/// A Dragon That Takes Dictation and Controls a Mac by Voice

October 10, 2012  |  All Things Digital


I am writing these words—without touching a key. I’m dictating them into a word processor on a laptop. To do this, I’m using a very versatile program that not only allows me to dictate text but to correct it, delete it, and format it, all with my voice. [ See post to watch video ] This software enables me to perform other tasks on the computer by just talking. I can launch and close applications. I can search the Web and jump directly to Web pages using only my voice. I can address, compose and send emails. And I can even dictate and post status messages to Facebook and Twitter. The product that’s letting me do all this is the latest in the software line called Dragon. In particular, I’m using the newest Dragon dictation software for the Mac, called Dragon Dictate 3. Dragon’s maker, Nuance Communications Inc., has for years focused on the Windows platform. In fact, it released a new version for Windows, called Dragon NaturallySpeaking 12, in July. But with Dragon Dictate 3, which launched last month, Nuance has finally brought its Mac version nearly up to speed with the Windows version. Dragon Dictate uses a small window to show its status and often displays two larger windows, one with available commands and one with alternate spellings Despite some feature differences, the two versions use the same improved voice-recognition engine, so the company said my experience on the Mac would be a good indicator of its Windows product’s performance. I chose to test the Mac version because it can finally do some things formerly limited to Windows, such as selecting a single word by voice for correction or deletion or formatting. Based on my tests, I can say that Dragon Dictate 3, and by extension Dragon NaturallySpeaking, are quite accurate. However, this is old-school software. By that I mean it’s relatively costly, at $200, and requires time to learn how to use. It could take weeks or months to remember and master the specific wording of each of the many commands. For example, you need to say “File Open” as it won’t respond to “Open File.” So you’d need a good reason to make that investment in money and time.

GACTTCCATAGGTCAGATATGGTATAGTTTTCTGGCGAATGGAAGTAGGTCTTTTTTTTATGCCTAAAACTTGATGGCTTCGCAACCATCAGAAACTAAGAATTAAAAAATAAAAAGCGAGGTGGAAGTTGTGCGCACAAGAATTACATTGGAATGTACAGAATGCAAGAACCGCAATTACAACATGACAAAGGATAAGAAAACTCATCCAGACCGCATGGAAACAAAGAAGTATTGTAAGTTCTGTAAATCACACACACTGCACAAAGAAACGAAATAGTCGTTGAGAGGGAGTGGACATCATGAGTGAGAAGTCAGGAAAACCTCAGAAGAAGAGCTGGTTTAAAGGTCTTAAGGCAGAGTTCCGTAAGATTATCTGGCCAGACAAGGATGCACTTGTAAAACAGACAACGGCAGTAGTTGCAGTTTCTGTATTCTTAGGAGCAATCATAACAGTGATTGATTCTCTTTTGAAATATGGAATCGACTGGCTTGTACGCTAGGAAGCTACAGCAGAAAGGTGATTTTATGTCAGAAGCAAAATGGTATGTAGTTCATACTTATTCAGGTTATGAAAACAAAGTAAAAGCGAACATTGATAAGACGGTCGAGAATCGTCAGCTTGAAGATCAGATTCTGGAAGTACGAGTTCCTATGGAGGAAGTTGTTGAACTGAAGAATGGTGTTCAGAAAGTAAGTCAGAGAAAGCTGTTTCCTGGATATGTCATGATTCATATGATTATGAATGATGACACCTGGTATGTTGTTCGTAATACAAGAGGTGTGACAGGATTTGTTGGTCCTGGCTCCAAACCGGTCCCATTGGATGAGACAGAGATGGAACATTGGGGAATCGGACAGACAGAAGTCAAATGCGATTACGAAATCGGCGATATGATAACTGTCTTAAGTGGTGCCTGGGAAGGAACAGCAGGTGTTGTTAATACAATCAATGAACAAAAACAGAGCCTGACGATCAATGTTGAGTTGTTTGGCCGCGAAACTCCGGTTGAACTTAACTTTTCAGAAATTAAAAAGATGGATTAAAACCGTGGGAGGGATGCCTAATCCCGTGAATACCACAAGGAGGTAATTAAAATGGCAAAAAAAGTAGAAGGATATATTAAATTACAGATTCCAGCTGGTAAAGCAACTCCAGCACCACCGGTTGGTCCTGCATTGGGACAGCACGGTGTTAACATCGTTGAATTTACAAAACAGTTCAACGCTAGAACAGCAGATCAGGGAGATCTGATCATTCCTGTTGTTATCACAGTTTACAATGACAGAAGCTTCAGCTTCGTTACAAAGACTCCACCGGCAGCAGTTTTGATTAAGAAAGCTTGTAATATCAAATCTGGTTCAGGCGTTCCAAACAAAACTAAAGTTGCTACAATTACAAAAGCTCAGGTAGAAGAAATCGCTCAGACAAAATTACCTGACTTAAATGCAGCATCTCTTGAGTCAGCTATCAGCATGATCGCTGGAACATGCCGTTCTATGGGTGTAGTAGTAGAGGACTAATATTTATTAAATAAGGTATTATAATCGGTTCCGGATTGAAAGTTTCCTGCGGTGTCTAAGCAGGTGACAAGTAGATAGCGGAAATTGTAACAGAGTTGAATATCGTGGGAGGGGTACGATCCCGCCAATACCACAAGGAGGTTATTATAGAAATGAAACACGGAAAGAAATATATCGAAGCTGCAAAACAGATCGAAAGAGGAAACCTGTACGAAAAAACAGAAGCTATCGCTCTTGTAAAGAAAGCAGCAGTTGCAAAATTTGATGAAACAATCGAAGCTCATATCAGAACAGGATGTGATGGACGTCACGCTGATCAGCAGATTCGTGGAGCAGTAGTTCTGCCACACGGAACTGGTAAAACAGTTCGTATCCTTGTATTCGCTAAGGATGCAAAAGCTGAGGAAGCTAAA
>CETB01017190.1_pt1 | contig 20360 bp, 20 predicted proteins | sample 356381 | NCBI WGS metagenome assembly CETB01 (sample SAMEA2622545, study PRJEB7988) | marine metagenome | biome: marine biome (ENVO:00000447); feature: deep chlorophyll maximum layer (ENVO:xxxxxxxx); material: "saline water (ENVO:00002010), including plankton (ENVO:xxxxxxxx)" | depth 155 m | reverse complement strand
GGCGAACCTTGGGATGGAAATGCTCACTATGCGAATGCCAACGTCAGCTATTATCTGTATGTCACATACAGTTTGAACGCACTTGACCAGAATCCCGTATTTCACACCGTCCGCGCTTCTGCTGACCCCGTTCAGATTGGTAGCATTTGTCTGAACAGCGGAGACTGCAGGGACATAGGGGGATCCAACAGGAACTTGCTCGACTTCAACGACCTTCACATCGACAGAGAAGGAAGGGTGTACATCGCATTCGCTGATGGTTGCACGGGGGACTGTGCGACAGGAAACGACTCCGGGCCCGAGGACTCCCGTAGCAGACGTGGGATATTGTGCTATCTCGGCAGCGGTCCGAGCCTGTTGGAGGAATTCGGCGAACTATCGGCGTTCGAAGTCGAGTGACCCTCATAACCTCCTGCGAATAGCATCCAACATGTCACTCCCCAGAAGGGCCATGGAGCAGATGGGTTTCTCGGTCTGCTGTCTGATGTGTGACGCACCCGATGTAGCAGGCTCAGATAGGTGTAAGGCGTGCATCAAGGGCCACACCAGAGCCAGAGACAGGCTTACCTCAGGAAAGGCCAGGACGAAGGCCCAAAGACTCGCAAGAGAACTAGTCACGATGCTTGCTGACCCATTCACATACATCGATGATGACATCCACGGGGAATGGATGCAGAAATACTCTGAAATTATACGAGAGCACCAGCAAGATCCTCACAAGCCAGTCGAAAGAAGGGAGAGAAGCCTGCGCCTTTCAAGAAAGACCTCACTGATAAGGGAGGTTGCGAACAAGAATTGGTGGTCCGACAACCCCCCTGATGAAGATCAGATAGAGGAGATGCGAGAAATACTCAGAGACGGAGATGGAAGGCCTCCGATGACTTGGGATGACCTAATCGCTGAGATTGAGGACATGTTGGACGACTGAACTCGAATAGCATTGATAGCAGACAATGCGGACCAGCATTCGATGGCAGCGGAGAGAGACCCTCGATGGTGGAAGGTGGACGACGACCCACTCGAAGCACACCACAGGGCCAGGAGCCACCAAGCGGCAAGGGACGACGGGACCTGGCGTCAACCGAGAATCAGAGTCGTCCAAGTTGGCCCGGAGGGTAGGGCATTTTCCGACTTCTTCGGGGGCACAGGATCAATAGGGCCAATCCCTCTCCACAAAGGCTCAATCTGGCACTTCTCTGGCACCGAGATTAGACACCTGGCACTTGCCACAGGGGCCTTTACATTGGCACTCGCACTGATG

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A Dragon That Takes Dictation and Controls a Mac by Voice



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